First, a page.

NICHOLAS PARSONS: Yes darling I agree with your challenge, it’s all right! You don’t have to fight for it all the time!
SU POLLARD: Oh I’m sorry! It’s just that I get so excited!
NICHOLAS PARSONS: I know you do...
SU POLLARD: It’s like when you’re going down the aisle!
BARRY CRYER: It doesn’t show Su! It doesn’t show!
NICHOLAS PARSONS: Su Pollard you have four seconds to tell us something about a good Samaritan starting now.
SU POLLARD: And it’s wonderful when you get...
NICHOLAS PARSONS: Brian Sewell?
BRIAN SEWELL: That was a definite hesitation.
NICHOLAS PARSONS: I’m afraid you went for two and a half seconds...
SU POLLARD: Oh you shocker..
BRIAN SEWELL: Way slow!
SU POLLARD: Oh you’re wrong, two and a half seconds is one... two...
NICHOLAS PARSONS: And that’s what you went for! Brian you have one and a half seconds on a good Samaritan starting now.
BRIAN SEWELL: A good Samaritan obviously derives from the good Samaritan...
NICHOLAS PARSONS: Brian Sewell was speaking then as the whistle went, gained that extra point for doing so. He’s equal with John Sergeant in the lead and then comes Barry Cryer and Su Pollard in that order. And Barry we’re back with you....
BARRY CRYER: Oh!
NICHOLAS PARSONS: ... to begin. The subject now is fungus! Tell us something about that subject.... it’s made the audience laugh already! Right! Tell us something about that subject starting now.
BARRY CRYER: What do you called a when, well endowed mush...
NICHOLAS PARSONS: I knew you were going to tell that gag and you blew it! Yes I knew!
BARRY CRYER: It served me right!
NICHOLAS PARSONS: I know! And in this particular game he’s got a good gag there. John it was a correct challenge and...
SU POLLARD: No...
NICHOLAS PARSONS: What?
SU POLLARD: My my er button lit up!
NICHOLAS PARSONS: I know darling but his came on first.
SU POLLARD: Did it? No it didn’t did it!
JOHN SARGENT: Oh yes it did!
BARRY CRYER: Oh no it didn’t!
NICHOLAS PARSONS: Su Pollard we’re going to give it to you because we love you. And you have... oh the audience liked that didn’t they!
BARRY CRYER: I think they’d like him for the minute!
NICHOLAS PARSONS: Right you have 58 seconds to tell us something about fungus starting now.
SU POLLARD: Fungus is a particularly insidious form of horrendous growth that can be found on clothes that have been kept in the cupboard with a lot of damp, because I know that to my effect, my, my...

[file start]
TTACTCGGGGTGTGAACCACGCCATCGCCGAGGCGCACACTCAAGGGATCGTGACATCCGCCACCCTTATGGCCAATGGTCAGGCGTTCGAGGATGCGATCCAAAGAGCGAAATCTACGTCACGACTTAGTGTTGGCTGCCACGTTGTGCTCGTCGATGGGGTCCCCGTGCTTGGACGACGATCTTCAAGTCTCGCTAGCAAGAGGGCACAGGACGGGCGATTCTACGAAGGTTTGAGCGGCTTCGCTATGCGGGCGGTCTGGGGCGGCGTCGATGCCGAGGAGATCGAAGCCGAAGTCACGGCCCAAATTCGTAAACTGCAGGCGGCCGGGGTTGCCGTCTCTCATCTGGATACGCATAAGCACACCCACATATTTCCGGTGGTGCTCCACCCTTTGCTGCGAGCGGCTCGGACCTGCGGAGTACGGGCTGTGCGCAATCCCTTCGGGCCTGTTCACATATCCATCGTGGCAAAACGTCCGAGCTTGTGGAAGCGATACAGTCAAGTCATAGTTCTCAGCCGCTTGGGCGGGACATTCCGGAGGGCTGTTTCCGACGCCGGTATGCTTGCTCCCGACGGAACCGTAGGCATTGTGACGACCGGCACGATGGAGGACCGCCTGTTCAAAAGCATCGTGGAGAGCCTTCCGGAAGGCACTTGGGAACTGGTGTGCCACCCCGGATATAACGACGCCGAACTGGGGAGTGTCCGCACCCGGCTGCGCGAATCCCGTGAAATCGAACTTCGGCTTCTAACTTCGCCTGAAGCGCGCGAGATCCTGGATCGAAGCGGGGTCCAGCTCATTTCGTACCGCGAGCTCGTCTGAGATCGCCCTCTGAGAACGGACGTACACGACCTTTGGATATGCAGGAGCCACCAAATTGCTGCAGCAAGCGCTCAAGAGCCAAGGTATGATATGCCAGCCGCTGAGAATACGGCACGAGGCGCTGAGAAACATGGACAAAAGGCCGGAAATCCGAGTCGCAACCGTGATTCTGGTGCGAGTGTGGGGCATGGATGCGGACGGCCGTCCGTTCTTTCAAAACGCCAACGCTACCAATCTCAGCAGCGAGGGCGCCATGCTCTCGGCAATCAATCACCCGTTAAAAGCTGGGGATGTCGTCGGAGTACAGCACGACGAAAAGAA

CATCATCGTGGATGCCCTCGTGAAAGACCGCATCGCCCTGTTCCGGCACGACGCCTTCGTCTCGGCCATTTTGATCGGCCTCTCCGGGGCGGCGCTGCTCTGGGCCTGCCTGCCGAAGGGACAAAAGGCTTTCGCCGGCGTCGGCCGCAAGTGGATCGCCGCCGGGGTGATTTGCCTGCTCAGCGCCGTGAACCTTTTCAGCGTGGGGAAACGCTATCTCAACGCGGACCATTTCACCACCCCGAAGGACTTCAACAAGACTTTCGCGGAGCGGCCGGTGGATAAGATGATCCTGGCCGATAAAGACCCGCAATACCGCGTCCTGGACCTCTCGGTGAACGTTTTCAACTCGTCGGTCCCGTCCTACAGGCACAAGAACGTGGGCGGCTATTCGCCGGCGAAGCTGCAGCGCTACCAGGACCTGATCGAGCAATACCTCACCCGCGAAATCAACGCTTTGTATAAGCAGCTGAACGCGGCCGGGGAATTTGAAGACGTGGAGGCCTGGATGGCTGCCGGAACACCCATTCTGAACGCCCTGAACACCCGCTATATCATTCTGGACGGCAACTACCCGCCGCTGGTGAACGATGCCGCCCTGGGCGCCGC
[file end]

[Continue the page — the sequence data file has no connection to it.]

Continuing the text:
NICHOLAS PARSONS: Brian challenged.
BRIAN SEWELL: I think there’s a distinction between fungus and mould.
NICHOLAS PARSONS: I think there is, it’s mould that you are talking about my love.
SU POLLARD: Well of course it is but I mean it’s just a posh word for it really! Aint it!
NICHOLAS PARSONS: Brian I agree with the challenge, another point to you, and there are 46 seconds for you, fungus, starting now.
BRIAN SEWELL: When I was in the Army which is a very long time ago we were warned against various forms of body fungus...
BARRY CRYER: There was a hesitation before body I thought.
SU POLLARD: Yeah!
NICHOLAS PARSONS: I know, he was struggling to get going and oh I don’t know, it’s a difficult decision, all right! We want to hear the joke Barry! So we give you the benefit, I give you the benefit of the doubt...
BARRY CRYER: Repetition of the joke!
NICHOLAS PARSONS: And I always try and balance this some time...
BARRY CRYER: I can’t repeat the joke!
NICHOLAS PARSONS: You haven’t started the joke!
BARRY CRYER: No I’ve started it and if I do it now, it’ll be repetition!
BRIAN SEWELL: No we can remember how it began.
BARRY CRYER: So I come in half way through?
BRIAN SEWELL: Please do.
NICHOLAS PARSONS: No I tell you what, they’re going to be very generous, they’ll let you repeat the beginning of the joke...
BARRY CRYER: Who will?
NICHOLAS PARSONS: John Sergeant particularly because he wants to hear the joke...
BRIAN SEWELL: No, no, the thing, the thing is to allow him to say the first words of the joke u p to the point at which he comes in and then you...
NICHOLAS PARSONS: I say now..
BRIAN SEWELL: You say now...
NICHOLAS PARSONS: Well done Brian, would you like to take over?
BRIAN SEWELL: Mmmm please!
BARRY CRYER: So where am I now in this?
NICHOLAS PARSONS: You have 41 seconds, the subject is fungus, start telling the joke and I will say now half way through... this is an absolutely ridiculous idea! You can repeat the first...
BARRY CRYER: I can change the wording!
NICHOLAS PARSONS: No listen you can repeat the first part of the joke and none of them will challenge you for that because we want to hear the joke. You have 41 seconds on fungus starting now.
BARRY CRYER: What do you call a well endowed mushroom? A fun guy to be with! I remember hearing this from a school chum, a compatriot and colleague of mine at Leeds Grammar Academy of that afore mentioned name. His was Augustus...
NICHOLAS PARSONS: Yes Brian?
BRIAN SEWELL: Is Yorkshire a different country? He said compatriot.
NICHOLAS PARSONS: Yes he’s a compatriot and came from Yorkshire. What’s wrong with that?
BRIAN SEWELL: It is a different country?
NICHOLAS PARSONS: No it isn’t...
BARRY CRYER: If you’re from Leeds emotionally, Yorkshire is a country.
BRIAN SEWELL: There is no such thing as emotion in Leeds!
NICHOLAS PARSONS: So Barry an incorrect challenge there are 26 seconds, fungus, starting now.